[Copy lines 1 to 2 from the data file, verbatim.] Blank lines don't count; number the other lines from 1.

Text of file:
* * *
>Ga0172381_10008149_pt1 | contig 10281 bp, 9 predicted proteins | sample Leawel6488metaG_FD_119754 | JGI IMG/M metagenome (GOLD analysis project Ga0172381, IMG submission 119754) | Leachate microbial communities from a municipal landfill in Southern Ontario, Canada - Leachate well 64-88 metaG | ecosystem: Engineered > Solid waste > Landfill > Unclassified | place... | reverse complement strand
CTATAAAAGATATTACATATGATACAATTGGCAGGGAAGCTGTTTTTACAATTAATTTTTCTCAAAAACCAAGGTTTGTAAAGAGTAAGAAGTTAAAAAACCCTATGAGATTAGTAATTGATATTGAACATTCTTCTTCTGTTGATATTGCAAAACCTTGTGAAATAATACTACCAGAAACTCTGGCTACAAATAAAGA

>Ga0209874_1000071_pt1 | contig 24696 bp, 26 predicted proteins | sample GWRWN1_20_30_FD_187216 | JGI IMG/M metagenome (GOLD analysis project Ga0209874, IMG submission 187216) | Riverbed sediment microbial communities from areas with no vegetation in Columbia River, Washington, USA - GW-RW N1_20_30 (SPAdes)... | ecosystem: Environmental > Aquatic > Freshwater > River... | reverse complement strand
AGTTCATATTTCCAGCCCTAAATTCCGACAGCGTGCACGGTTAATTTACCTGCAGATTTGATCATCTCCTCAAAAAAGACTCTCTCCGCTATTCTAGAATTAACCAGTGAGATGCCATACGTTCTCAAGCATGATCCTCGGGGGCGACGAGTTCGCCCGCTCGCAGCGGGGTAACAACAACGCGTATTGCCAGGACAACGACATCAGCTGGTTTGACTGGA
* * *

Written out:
>Ga0172381_10008149_pt1 | contig 10281 bp, 9 predicted proteins | sample Leawel6488metaG_FD_119754 | JGI IMG/M metagenome (GOLD analysis project Ga0172381, IMG submission 119754) | Leachate microbial communities from a municipal landfill in Southern Ontario, Canada - Leachate well 64-88 metaG | ecosystem: Engineered > Solid waste > Landfill > Unclassified | place... | reverse complement strand
CTATAAAAGATATTACATATGATACAATTGGCAGGGAAGCTGTTTTTACAATTAATTTTTCTCAAAAACCAAGGTTTGTAAAGAGTAAGAAGTTAAAAAACCCTATGAGATTAGTAATTGATATTGAACATTCTTCTTCTGTTGATATTGCAAAACCTTGTGAAATAATACTACCAGAAACTCTGGCTACAAATAAAGA